These conversations with leaders in the RAS field show how knowledge has evolved quickly in recent years, most notably with the introduction of novel drugs to enable translational studies. K-RASG12C was initially tractable due to the unique reactivity of the cysteine residue and the ability to find compounds that covalently target the mutant (Ostrem et al., 2013). Extending these approaches to other RAS mutants is currently underway, and it appears that the K-RASG12D mutant is also amenable to direct inhibition (Wang et al., 2021). In parallel, clinical studies have begun to report mechanisms of acquired resistance to K-RASG12C inhibition (Awad et al., 2021; Tanaka et al., 2021; Zhao et al., 2021). Similarly to studies on the rapid emergence of resistance against BRAFV600E inhibitors (Swanton et al., 2014), this work highlights the inherent challenges of targeting single alleles. Common mechanisms to evade inhibitors, including mutations directly in the drug-binding pocket, overexpression of the oncogene and alterations in various effector pathways, mean that successfully targeting aberrant RAS signaling is an ongoing task. There have been several combination strategies with inhibitors of targets that function upstream, like SHP2 (PTPN11) (Fedele et al., 2021; Ryan et al., 2020) and EGFR (Amodio et al., 2020; Xue et al., 2020), or downstream of RAS (Adachi et al., 2020; Lou et al., 2019; Misale et al., 2019; Molina-Arcas et al., 2019; Santana-Codina et al., 2020). Additionally, combinations based on targeting immune-modulatory pathways (Briere et al., 2021; Canon et al., 2019) are under investigation. These efforts hope to expand the number of patients that benefit from direct KRAS inhibitors, as well as extend the duration of responses.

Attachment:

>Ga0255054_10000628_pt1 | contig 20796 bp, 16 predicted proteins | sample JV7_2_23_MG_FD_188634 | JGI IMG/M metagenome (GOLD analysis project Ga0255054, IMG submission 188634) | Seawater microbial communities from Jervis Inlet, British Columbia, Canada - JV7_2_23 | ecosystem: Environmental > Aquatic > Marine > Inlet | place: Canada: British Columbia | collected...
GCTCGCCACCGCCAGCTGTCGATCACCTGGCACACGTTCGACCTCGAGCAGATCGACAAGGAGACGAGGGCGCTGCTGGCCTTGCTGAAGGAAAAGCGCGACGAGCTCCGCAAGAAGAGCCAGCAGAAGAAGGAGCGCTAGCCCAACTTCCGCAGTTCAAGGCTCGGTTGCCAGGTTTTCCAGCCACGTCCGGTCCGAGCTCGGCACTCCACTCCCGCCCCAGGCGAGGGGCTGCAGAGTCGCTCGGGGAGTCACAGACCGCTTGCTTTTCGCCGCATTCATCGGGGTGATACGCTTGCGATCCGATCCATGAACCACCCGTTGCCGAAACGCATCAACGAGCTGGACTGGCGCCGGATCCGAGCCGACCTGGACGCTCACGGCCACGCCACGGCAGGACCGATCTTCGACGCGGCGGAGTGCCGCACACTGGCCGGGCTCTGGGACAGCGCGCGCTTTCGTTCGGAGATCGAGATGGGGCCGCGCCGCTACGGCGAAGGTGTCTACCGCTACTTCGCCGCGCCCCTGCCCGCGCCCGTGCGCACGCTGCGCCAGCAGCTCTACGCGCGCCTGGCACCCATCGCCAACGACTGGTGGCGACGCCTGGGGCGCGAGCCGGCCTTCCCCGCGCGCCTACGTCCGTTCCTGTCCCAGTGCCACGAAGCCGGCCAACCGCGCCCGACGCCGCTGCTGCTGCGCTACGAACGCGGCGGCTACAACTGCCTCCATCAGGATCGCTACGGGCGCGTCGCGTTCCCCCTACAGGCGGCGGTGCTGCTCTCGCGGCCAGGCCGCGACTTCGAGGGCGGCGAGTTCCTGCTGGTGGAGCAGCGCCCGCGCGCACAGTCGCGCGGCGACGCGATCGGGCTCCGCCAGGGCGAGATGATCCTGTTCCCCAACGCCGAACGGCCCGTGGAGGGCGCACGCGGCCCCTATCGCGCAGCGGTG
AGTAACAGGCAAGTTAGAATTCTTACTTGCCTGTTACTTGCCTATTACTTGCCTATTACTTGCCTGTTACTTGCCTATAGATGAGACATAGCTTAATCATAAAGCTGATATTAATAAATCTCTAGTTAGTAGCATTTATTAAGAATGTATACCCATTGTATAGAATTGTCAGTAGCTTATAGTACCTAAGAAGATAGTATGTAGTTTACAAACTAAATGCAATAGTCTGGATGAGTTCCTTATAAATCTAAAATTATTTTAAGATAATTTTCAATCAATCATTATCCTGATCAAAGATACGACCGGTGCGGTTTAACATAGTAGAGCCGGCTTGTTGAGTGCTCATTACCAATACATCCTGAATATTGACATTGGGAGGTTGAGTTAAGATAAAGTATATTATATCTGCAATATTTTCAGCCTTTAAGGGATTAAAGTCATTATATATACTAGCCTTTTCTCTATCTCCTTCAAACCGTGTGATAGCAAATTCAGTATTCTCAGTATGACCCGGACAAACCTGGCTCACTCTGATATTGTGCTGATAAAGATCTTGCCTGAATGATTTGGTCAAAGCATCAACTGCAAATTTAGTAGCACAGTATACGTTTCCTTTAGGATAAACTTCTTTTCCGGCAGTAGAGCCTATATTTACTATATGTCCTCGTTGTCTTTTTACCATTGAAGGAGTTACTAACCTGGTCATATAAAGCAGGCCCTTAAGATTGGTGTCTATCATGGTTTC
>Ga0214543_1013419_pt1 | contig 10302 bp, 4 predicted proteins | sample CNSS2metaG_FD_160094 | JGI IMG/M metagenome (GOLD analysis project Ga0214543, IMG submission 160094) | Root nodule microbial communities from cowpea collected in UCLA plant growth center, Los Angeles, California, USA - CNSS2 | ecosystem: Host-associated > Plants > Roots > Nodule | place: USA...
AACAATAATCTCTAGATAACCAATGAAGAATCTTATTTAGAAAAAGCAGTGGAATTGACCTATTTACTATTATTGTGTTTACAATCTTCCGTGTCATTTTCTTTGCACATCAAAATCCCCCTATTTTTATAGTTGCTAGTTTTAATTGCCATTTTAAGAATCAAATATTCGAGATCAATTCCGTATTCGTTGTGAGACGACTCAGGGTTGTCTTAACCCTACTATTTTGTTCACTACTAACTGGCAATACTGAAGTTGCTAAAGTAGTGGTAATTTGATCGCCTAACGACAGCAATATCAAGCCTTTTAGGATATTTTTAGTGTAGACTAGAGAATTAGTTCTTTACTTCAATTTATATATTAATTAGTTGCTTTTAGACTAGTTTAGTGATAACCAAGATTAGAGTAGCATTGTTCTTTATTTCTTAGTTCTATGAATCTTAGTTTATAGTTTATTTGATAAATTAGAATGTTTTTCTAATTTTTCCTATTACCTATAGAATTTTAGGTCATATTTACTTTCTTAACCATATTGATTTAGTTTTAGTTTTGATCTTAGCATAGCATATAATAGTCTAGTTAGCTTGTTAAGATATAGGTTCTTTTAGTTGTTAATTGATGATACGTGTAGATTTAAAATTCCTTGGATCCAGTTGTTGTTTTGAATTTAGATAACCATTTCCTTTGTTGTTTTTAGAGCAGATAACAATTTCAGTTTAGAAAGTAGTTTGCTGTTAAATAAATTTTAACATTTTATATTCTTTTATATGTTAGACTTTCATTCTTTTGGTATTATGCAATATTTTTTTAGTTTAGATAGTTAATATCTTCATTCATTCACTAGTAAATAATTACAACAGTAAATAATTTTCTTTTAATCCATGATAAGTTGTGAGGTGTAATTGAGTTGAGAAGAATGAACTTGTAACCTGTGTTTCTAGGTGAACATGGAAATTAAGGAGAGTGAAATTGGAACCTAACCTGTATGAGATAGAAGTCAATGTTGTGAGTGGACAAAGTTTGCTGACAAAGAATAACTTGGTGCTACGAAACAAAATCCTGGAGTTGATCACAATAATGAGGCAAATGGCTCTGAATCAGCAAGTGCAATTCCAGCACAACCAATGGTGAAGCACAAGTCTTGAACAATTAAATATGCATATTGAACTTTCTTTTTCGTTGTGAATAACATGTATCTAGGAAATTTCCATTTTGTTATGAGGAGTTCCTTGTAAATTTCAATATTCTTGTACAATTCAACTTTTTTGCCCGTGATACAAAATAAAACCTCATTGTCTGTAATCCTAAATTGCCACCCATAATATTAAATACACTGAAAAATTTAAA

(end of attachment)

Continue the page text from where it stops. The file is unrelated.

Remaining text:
In addition to the translational work, recent years have brought further insight into the basic biology of RAS. For example, researchers have made major advances in our understanding of the structural biology of complexes, drug-binding mechanisms, and the regulation of distinct target activation states (Kondo et al., 2019; Liau et al., 2020; Martinez Fiesco et al., 2022; Park et al., 2019). Moreover, fundamental studies on how various mutants operate and why there could be strong lineage dependence for individual alleles is another exciting area of research. We anticipate that such insights focused on understanding RAS biology in cancer and RASopathies will have broad implications for many classes of diseases. Along such lines, targeting of the RAS pathway in diseases of aging (Fabian et al., 2021; Slack et al., 2015) and neurological disorders (Park et al., 2013; Qu et al., 2019) with anti-cancer therapeutics has already demonstrated promise for advances in these areas.